Dr. Jonathan Ilan
Dr. Jonathan Ilan is universitair docent bij de School of Social Policy, Sociology and Social Research, University of Kent (UK). E-mail: j.ilan@kent.ac.uk
Artikel

To resist = to create? Some thoughts on the concept of resistance in cultural criminology

Tijdschrift Tijdschrift over Cultuur & Criminaliteit, Aflevering 1 2014
Trefwoorden resistance, create, revolution, cultural criminology, transformation
Auteurs Dr. Keith Hayward en Dr. mr. Marc Schuilenburg
SamenvattingAuteursinformatie

    This article provides a theoretical analysis of the label ‘resistance’. It sets out from the premise that the notion of resistance, although it has been current in criminology for some time, is still vaguely defined. We argue that resistance is not just a negative term, but can also be seen as a positive and creative force in society. As such, the primary function of resistance is to serve as a solvent of doxa, to continuously question obviousness and common sense. In the process of resistance we distinguish three processes: invention, imitation and transformation. The third stage warrants deeper investigation within cultural criminology.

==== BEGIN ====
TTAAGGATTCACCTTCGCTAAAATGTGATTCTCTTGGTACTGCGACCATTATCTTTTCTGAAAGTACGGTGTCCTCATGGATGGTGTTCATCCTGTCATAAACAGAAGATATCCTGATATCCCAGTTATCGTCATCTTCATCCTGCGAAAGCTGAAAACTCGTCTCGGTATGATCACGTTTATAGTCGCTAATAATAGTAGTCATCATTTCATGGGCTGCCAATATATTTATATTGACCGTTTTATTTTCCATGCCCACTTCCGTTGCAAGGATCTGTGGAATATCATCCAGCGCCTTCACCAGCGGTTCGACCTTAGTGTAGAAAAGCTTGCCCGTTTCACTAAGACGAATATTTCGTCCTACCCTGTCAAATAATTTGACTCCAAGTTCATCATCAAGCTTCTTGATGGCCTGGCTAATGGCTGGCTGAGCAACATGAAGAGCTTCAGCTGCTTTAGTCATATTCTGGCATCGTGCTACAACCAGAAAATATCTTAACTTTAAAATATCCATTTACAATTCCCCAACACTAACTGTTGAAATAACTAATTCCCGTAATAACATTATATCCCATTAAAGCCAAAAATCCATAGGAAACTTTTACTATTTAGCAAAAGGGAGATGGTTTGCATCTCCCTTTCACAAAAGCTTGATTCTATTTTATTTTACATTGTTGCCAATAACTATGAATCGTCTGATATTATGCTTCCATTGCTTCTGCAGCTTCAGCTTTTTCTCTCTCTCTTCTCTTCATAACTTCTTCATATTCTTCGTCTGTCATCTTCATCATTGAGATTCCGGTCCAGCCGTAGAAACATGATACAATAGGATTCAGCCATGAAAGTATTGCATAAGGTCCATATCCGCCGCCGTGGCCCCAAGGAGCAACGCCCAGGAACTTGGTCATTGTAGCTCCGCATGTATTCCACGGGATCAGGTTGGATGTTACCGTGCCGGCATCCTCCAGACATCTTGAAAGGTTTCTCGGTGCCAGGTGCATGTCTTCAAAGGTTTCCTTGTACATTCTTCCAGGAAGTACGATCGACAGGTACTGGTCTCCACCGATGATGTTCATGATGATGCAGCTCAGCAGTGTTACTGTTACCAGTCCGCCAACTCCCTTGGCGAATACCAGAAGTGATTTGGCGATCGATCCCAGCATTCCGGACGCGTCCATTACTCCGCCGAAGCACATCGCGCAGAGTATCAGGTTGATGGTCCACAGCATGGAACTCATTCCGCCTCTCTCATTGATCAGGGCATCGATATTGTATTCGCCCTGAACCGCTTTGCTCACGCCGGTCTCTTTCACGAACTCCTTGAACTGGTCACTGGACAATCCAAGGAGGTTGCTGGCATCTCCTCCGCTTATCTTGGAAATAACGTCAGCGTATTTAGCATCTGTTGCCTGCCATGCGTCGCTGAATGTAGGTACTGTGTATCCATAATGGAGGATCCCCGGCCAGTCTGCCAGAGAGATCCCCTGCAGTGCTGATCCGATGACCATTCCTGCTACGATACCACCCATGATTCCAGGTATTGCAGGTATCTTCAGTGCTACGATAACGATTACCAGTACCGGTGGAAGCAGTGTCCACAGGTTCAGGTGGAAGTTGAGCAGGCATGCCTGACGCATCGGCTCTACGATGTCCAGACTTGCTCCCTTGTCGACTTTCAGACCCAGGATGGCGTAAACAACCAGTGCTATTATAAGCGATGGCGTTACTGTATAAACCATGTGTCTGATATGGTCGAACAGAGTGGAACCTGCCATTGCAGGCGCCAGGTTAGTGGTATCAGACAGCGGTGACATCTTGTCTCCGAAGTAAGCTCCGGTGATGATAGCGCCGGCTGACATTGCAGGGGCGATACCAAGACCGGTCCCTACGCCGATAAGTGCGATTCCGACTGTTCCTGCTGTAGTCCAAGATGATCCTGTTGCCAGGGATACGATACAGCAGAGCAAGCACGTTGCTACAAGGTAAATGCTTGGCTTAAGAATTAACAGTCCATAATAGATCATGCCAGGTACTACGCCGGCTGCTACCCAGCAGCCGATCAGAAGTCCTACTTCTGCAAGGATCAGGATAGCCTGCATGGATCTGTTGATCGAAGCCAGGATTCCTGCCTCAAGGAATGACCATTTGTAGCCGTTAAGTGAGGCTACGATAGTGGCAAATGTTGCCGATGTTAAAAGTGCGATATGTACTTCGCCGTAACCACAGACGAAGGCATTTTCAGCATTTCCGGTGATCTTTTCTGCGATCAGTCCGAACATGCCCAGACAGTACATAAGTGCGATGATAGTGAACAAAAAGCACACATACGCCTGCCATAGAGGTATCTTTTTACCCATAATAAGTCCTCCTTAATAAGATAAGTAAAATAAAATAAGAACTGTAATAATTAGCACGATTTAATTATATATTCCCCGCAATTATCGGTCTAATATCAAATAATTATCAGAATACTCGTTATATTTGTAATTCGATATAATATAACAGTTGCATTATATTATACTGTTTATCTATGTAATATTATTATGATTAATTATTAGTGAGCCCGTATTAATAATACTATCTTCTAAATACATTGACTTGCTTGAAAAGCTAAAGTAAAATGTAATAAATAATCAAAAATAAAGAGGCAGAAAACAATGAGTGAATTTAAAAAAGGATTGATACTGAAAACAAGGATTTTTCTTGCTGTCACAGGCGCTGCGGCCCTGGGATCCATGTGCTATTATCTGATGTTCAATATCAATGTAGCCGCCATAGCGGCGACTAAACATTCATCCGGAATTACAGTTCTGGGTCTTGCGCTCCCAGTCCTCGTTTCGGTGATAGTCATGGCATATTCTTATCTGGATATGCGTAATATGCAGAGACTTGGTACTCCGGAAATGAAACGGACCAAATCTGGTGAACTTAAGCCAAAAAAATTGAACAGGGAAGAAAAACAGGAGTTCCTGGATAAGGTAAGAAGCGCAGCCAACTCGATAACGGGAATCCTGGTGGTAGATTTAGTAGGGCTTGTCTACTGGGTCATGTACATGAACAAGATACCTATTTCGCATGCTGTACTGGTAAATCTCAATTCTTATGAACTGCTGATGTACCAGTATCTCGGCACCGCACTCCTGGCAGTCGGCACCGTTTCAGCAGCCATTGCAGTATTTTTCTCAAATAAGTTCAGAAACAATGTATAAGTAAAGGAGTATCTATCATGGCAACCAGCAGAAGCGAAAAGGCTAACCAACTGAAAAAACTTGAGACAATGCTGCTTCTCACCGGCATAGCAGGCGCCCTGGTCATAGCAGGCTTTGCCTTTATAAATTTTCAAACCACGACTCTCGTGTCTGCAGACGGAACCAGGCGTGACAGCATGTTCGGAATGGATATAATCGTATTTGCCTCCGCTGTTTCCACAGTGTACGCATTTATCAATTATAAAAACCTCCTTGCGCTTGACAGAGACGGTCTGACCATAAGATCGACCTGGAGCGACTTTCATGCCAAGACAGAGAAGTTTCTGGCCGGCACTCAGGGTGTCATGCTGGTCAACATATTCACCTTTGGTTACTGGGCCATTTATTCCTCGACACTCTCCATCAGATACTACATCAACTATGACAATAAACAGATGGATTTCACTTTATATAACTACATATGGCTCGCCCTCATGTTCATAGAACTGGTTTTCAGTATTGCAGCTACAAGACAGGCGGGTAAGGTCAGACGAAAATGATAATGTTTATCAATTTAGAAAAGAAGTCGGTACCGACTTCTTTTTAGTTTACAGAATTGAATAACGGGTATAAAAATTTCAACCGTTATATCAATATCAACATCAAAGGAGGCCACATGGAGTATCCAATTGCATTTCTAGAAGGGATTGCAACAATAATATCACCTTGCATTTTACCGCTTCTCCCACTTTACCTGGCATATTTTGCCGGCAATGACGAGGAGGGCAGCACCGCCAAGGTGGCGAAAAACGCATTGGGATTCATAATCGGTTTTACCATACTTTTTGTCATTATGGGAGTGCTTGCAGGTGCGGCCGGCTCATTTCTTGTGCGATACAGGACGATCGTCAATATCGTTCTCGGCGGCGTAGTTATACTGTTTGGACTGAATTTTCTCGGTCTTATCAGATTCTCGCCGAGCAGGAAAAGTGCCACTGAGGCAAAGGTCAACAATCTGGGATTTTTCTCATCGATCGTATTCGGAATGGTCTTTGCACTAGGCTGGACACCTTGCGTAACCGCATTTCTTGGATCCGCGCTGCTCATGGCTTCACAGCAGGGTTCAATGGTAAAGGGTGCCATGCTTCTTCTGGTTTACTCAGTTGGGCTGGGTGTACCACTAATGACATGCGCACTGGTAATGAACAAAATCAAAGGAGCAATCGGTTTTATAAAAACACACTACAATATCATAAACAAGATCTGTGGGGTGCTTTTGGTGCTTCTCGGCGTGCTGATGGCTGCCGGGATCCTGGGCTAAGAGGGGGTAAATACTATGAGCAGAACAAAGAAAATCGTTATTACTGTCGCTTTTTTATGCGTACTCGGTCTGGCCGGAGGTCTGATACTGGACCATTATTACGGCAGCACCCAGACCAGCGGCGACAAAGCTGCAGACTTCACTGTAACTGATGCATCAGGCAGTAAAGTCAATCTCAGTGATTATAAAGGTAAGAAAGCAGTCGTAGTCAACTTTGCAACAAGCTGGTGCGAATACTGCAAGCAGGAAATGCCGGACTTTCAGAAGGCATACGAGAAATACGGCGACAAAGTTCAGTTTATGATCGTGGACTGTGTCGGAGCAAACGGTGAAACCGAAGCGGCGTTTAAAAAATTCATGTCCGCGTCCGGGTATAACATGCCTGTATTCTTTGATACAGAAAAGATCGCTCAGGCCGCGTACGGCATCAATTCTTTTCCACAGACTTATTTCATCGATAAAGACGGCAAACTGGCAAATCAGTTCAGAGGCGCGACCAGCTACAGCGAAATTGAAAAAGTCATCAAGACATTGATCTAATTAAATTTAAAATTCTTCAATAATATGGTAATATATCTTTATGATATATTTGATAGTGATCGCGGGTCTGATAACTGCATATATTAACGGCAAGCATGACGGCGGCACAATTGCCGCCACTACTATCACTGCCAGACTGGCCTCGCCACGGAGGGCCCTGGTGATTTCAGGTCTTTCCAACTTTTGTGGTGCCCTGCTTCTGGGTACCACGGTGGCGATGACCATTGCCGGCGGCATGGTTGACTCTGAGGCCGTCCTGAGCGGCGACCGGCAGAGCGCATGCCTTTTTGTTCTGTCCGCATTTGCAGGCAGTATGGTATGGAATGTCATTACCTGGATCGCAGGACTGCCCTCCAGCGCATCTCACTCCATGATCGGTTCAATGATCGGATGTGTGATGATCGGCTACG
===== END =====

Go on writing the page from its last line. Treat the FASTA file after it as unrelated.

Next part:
Dr. Keith Hayward
Dr. Keith Hayward is hoogleraar criminologie aan de School of Social Policy, Sociology and Social Research, University of Kent (UK). E-mail: k.j.hayward@kent.ac.uk

Dr. mr. Marc Schuilenburg
Dr. mr. Marc Schuilenburg is als universitair docent verbonden aan de sectie Criminologie van de Vrije Universiteit te Amsterdam. E-mail: m.b.schuilenburg@vu.nl
Artikel

‘Resistance Through Rituals’, ‘Policing the Crisis’ and the present conjuncture

Tijdschrift Tijdschrift over Cultuur & Criminaliteit, Aflevering 1 2014
Trefwoorden conjuncture, neo-liberalism, hegemony, subcultures, exceptional state
Auteurs Dr. Tony Jefferson
SamenvattingAuteursinformatie

    This article deals with three questions. What did resistance mean in the 1970s and what does it mean today? Have the rituals of resistance changed over time? What is the status today of moral panic theory? These questions directly refer to ‘Resistance Through Rituals’ (1976) and ‘Policing the Crisis’ (1978). For that reason, one of the authors answers these key questions in a contemporary framework of hegemony, security and neoliberal politics, and points to the continuing relevance of the political and critical tradition of British cultural studies.


Dr. Tony Jefferson
Dr. Tony Jefferson is emeritus hoogleraar aan Keele University (UK). E-mail: tonyjefferson45@gmail.com